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Kerry Says U.S. and Russia Agree to Share Intelligence on Islamic State

U.S. Secretary of State John Kerry shakes hands with Russian Foreign Minister Sergey Lavrov (L) as they meet at the Chief of Mission Residence in Paris Oct. 14, 2014.

U.S. Secretary of State John Kerry and Russian Foreign Minister Sergei Lavrov have agreed to increase intelligence sharing between Moscow and Washington on Islamic State militants, focusing on a common enemy even as deep divisions remained over the crisis in Ukraine.

Speaking Tuesday in Paris after talks with his Russian counterpart, Kerry said the two world powers, whose relations have hit a post-Cold War low over Russia's role in Ukraine, had a "major responsibility" to find ways to work together on global issues, despite their stark differences in a number of areas.

While leaving little doubt that mutual distrust remains, Kerry stressed the search for common ground between the two countries against Islamic State, which has seized large swaths of Iraq and Syria in a brutal campaign.

"We both recognize the need to destroy and ultimately defeat ISIL, to degrade their efforts and ultimately to defeat them," Kerry told a news conference, using an alternative name for the group also known as IS.

"No decent country by any definition could support the horrors that are perpetrated by ISIL, and no civilized country should shirk its responsibility to stand up and be part of the effort to stamp out this disease."

Kerry said the U.S. and Russia had agreed to "intensify intelligence cooperation with respect to IS and other counterterrorism challenges of the region." He said Moscow would also explore whether it could do more to help arm and train Iraq's embattled military.

However, Kerry stopped short of saying that Moscow would join the U.S.-led international coalition against Islamic State. In recent years, as U.S.-Russian relations have deteriorated, intelligence cooperation has suffered.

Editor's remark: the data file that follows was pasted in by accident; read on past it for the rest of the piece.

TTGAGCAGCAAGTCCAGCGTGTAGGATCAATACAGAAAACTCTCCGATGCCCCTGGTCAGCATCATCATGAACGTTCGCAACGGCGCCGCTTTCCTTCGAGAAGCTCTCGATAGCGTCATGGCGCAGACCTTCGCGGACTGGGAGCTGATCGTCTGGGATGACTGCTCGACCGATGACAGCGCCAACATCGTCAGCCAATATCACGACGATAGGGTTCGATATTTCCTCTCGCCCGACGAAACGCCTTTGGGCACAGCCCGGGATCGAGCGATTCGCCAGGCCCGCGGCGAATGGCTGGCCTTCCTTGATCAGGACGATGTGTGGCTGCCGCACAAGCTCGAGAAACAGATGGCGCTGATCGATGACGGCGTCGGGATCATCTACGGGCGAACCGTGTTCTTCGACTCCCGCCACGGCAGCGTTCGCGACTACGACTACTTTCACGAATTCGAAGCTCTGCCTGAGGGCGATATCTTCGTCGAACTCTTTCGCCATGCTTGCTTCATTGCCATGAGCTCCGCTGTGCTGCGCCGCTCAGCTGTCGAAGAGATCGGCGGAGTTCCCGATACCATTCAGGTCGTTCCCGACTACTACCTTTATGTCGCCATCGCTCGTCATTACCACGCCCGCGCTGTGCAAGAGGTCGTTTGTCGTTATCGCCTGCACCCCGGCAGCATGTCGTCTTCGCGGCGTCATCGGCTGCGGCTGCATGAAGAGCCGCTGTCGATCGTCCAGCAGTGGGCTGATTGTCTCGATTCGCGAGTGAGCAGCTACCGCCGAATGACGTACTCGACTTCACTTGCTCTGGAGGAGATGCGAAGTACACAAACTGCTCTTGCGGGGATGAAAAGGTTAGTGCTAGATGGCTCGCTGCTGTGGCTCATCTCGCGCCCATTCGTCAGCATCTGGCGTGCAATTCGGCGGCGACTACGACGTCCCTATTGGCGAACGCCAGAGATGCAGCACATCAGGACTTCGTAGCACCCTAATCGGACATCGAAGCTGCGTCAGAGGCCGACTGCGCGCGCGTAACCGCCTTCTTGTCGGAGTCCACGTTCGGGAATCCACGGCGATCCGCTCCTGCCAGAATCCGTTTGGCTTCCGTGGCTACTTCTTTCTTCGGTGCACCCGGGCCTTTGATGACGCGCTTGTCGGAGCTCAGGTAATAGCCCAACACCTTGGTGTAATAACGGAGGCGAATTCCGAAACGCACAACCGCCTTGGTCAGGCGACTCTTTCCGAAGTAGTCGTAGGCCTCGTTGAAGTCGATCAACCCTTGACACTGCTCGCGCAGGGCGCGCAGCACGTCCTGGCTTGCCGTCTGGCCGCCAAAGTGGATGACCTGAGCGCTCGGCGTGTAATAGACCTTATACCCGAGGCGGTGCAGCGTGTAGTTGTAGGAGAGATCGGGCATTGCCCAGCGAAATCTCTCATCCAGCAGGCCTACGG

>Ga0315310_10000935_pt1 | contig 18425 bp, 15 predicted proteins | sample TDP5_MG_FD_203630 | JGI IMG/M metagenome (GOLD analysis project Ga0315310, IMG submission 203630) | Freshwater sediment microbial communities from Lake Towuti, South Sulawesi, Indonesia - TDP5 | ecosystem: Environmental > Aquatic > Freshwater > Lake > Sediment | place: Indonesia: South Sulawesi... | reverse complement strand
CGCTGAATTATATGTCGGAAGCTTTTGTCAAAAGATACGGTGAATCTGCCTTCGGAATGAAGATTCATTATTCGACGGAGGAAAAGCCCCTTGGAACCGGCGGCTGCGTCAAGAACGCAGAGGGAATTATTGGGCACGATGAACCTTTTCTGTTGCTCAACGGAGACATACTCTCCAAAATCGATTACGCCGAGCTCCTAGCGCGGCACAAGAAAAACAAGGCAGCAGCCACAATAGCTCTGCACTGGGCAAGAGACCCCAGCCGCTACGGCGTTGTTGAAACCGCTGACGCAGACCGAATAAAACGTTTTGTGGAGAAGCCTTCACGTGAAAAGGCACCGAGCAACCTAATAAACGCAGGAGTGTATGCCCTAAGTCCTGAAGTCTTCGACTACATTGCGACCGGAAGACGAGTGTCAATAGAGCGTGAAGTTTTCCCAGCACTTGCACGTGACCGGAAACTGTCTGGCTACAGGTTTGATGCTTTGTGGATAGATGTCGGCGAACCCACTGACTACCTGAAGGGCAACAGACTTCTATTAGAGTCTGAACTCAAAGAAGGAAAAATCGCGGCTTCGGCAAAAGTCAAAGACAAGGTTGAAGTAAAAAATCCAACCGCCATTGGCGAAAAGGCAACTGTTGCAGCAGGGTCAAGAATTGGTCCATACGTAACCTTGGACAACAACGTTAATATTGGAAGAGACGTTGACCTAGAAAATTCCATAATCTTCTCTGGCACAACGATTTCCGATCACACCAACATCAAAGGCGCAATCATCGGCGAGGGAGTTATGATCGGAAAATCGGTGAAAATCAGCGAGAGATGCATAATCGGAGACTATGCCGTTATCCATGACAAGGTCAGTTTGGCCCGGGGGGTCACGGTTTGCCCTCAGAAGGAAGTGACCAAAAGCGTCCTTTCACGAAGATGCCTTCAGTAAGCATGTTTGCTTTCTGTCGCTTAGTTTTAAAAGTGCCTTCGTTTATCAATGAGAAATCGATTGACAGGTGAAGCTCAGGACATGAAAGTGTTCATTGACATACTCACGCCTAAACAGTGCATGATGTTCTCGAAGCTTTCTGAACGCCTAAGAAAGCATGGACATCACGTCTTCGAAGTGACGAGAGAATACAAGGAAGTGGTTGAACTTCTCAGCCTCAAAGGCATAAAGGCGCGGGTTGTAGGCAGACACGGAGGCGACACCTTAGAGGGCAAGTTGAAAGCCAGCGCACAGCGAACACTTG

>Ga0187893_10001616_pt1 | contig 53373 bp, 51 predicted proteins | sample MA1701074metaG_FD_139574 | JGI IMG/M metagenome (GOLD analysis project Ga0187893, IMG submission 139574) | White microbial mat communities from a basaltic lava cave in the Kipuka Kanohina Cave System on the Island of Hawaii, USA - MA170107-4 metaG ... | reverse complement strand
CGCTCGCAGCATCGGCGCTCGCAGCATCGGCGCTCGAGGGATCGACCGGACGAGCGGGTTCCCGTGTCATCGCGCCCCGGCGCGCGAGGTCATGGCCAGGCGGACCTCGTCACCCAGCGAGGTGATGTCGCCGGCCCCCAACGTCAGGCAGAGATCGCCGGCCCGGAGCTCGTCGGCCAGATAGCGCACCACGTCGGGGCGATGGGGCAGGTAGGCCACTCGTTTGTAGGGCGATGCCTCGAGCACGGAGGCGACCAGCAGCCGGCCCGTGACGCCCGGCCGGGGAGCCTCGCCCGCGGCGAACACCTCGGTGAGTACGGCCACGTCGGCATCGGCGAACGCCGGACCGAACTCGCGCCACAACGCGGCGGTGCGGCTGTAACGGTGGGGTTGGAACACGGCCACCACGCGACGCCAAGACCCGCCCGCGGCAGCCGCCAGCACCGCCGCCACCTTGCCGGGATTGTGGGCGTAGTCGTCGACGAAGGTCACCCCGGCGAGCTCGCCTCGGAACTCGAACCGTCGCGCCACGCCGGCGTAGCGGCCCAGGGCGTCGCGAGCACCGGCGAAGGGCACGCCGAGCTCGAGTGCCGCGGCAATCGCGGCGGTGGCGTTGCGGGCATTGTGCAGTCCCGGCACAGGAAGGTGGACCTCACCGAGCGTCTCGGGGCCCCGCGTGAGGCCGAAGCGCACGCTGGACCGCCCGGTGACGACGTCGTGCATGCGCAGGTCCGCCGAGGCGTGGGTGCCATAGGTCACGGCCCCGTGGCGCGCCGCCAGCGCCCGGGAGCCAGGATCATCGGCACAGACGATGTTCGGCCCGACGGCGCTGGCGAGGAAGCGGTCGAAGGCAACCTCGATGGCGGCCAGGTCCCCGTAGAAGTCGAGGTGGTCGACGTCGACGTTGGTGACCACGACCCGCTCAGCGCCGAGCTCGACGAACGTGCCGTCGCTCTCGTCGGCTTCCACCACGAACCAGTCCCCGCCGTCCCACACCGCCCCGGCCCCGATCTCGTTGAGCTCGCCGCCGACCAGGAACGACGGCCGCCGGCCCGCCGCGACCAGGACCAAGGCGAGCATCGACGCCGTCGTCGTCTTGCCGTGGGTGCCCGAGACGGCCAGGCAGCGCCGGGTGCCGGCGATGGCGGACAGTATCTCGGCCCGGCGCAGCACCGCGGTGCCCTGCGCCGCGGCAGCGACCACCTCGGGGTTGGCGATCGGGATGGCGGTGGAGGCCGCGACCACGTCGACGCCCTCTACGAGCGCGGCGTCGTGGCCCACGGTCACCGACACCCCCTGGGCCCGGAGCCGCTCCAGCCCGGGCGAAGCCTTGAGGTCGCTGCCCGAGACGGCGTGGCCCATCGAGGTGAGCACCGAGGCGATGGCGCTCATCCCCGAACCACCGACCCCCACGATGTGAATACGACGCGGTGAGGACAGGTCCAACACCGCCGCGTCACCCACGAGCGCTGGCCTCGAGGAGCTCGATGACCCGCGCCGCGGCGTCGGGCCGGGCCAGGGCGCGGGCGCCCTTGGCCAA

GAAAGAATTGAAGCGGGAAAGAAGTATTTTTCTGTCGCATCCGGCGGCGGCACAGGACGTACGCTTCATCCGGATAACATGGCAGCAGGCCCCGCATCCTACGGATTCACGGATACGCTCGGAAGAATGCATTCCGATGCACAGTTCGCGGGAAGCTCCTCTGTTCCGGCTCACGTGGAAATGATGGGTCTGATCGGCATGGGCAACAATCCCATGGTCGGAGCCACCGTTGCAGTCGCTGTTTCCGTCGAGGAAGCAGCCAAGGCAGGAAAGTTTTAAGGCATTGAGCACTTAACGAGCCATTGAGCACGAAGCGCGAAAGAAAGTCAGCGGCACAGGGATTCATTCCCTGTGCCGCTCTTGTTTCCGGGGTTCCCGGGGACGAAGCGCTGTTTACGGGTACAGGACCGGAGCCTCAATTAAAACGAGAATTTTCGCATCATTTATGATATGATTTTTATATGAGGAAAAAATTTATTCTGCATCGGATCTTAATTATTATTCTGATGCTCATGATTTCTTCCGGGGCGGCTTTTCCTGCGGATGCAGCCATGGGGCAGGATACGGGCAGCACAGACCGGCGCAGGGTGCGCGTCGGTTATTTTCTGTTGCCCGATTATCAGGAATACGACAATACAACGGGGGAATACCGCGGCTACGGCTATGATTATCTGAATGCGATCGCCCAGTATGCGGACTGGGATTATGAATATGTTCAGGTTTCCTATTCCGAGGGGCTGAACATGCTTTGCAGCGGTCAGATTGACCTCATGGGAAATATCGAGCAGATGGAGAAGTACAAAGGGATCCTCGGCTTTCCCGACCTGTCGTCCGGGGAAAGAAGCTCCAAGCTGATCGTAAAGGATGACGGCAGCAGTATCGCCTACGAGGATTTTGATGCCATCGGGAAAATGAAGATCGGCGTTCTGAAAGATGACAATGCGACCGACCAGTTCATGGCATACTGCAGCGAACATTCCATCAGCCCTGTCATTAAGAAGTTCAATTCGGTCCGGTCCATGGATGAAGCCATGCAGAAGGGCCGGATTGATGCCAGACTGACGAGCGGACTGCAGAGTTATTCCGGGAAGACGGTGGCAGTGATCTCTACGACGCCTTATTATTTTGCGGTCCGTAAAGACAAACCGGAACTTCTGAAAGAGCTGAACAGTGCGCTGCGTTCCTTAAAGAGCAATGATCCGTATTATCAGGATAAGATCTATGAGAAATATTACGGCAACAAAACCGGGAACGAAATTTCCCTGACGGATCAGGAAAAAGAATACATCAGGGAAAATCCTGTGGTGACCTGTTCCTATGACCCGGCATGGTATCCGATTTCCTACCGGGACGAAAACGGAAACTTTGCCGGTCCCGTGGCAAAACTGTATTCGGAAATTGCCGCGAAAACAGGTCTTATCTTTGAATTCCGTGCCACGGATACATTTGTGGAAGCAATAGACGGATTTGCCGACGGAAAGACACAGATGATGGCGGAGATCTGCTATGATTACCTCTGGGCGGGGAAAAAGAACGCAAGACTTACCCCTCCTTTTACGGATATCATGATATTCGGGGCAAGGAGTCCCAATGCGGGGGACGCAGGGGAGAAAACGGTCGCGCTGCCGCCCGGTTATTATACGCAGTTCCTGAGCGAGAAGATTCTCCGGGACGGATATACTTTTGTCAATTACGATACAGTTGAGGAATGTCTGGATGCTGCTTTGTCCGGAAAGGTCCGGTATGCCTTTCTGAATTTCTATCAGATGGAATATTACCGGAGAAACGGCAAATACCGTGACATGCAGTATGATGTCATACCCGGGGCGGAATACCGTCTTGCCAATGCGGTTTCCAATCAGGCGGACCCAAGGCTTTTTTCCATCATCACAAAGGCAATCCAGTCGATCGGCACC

Moscow has made clear it suspects Washington's ulterior motive is the removal of its ally, Syrian President Bashar Assad, and has insisted that U.S. air strikes there need Syrian government and United Nations approval. Washington rejects this.

Differences on Ukraine

Lavrov has recently called for a new "reset" in relations between Washington and Moscow, referring to an initiative U.S. President Barack Obama pursued early in his first term but which has since faded.

Signaling just how difficult it could be to make such a positive shift, Kerry called on Russia to do more to help fully implement a cease-fire in Ukraine between the Western-backed government and pro-Russian separatists rebels fighting in the eastern part of the country.

The truce has come under strain at times since it took effect last month

He said "foreign forces and weapons" must be withdrawn and Russia must complete the pullback of its troops, including heavy equipment, from its border with Ukraine.

Kerry also warned that the U.S. and the international community would not recognize any referendum held in separatist-held areas of Ukraine, and acknowledged this was a "point of disagreement" in his more than three hours of talks with Lavrov.

Kiev and its Western backers accuse Moscow of backing a pro-Russian separatist revolt in eastern Ukraine by providing troops and arms. Russia denies the charges but says it has a right to defend the interests of the region's Russian-speaking majority.

The West has introduced a wide range of sanctions against Russian banks, energy companies and individuals for Moscow's role in the Ukrainian conflict, which has claimed the lives of more than 3,000 people.

In the fight against Islamic State, the U.S. and Russia have common ground in their concern about fighters from their countries joining the group's insurgency and then returning to carry out attacks at home.

" There may be as many as 500 or more from Russia," Kerry said.

These include fighters from Russia's predominantly Muslim North Caucasus, a region where militants wage daily violence to establish an Islamic state.

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